T. Yamada

Georgia Institute of Technology, Atlanta, GA, United States

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Publications (4)0 Total impact

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    ABSTRACT: Differential lines are extensively used in high-speed digital circuits due to their ability to improve signal integrity by rejecting common-mode noise. However noise is injected into differential signals when there are irregularities in the signaling setup. These anomalies may be via transitions of differential lines through power planes in power distribution systems, via stubs, asymmetric lengths of differential lines, different transition points for each of the differential vias etc. This paper quantifies noise due to irregular differential structures in frequency domain. Presence of noise in differential signaling is verified through a set of test vehicles. The effect of signal to power coupling from differential lines on signal jitter is also investigated.
    Electronic Components and Technology Conference, 2008. ECTC 2008. 58th; 06/2008
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    ABSTRACT: The coupling of simultaneous switching noise (SSN) in mixed signal system on package modules is a critical signal and power integrity (SI/PI) problem. In the presence of split planes and apertures, SSN coupling occurs both horizontally as well as vertically across layers. Thus, to catch SI and PI problems at an early stage of design requires fast signal and power co-simulation methodologies. In this paper, we outline the multi-layer finite difference method and how the accuracy of the technique can be enhanced with models for fringe and gap effects. We then briefly describe a method for integrating the signal distribution network with the power distribution network to enable co-simulation. The method is then applied to a mixed signal board containing split planes, and numerical results are compared to full-wave simulations.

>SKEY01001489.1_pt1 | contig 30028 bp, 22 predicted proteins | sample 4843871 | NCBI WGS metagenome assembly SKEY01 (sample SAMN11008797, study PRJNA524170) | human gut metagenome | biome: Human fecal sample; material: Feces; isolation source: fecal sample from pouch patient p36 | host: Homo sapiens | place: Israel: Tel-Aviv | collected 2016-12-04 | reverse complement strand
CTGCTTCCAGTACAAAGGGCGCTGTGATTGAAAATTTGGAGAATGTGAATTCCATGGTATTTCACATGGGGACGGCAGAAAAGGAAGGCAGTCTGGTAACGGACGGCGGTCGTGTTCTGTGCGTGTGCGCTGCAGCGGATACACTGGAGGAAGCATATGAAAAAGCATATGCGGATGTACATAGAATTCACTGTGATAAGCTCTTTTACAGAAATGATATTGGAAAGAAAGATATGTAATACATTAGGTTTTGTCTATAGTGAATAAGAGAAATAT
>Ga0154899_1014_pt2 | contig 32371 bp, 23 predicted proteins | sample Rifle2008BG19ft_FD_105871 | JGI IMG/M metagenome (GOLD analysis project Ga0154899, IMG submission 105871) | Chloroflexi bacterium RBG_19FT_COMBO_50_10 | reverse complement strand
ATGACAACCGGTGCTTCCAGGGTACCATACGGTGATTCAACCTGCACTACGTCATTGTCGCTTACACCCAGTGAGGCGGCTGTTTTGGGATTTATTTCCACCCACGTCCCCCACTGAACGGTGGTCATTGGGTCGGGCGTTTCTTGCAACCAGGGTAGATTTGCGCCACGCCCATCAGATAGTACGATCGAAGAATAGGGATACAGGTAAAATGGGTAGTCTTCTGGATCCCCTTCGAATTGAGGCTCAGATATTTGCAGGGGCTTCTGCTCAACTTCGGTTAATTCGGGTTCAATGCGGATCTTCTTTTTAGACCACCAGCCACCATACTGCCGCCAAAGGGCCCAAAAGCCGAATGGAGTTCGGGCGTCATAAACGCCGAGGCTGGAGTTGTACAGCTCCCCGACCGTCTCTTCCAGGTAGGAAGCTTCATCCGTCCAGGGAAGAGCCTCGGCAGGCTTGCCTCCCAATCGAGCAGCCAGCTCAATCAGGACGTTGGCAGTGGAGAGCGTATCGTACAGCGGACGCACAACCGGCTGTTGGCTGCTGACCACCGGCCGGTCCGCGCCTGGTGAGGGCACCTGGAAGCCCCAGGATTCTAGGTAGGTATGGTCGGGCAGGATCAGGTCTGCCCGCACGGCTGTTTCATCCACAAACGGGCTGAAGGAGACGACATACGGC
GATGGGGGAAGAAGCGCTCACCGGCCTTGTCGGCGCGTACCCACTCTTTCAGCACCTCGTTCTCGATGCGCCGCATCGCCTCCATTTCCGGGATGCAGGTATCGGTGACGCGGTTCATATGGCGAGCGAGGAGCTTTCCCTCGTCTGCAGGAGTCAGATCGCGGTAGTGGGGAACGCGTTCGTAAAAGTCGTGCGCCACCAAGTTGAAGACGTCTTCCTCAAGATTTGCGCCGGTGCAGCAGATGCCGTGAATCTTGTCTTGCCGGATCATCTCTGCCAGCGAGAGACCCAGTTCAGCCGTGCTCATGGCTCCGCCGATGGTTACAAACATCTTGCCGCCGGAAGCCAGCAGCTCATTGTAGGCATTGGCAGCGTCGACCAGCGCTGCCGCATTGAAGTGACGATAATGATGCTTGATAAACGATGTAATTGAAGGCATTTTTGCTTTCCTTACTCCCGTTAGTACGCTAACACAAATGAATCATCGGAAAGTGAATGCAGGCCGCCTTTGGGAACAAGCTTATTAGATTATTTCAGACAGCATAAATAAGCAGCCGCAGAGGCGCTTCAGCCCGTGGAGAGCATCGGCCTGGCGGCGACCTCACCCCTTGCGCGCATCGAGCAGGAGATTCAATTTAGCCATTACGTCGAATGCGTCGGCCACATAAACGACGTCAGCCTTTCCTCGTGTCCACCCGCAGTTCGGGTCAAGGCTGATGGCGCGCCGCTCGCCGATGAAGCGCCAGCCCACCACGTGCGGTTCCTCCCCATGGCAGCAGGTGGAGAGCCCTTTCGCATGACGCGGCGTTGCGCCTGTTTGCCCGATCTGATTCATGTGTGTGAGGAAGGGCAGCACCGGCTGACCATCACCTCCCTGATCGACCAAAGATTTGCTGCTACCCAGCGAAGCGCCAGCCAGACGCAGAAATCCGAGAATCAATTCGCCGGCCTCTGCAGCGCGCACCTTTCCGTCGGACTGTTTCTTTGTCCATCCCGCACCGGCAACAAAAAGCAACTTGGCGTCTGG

Electromagnetic Compatibility, 2007. EMC 2007. IEEE International Symposium on; 08/2007
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    ABSTRACT: Power integrity simulation for system-on-package (SoP) based modules is a crucial bottleneck in the SoP design flow. In this paper, the multi-layer finite difference method (M-FDM) augmented with models for split planes has been proposed as a fast and accurate frequency domain engine. Results demonstrating the accuracy and scalability of the method have been presented. In particular, the algorithm was employed to the analysis of a realistic 6 layer package with ~ 200k nodes.
    Design Automation Conference, 2007. DAC '07. 44th ACM/IEEE; 07/2007
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    ABSTRACT: Packages for modern mixed signal systems in package (SiP) require split planes and power islands to isolate multiple power supplies. To reduce design iterations due to signal integrity issues, the frequency response of the package needs to be obtained accurately at an early stage of the design. Full-wave EM solvers are generally the most accurate tools available. However, the high time and memory required by such tools relegates their use to final verification, at which stage design iterations are expensive. The finite difference method has been shown to be efficient in simulating single plane-pair structures with slots as long as one plane is completely solid. Also, the multilayer finite difference method (M-FDM) can accurately model multilayer structures with apertures, so long as there are no power islands. In this paper, a formulation for efficient simulation of multilayer structures with split planes has been investigated. Further, a method by which transmission lines can be integrated with a power distribution network containing apertures and split planes has been discussed. The formulation has been validated by comparing results with full-wave EM simulations.
    Electronic Components and Technology Conference, 2007. ECTC '07. Proceedings. 57th; 07/2007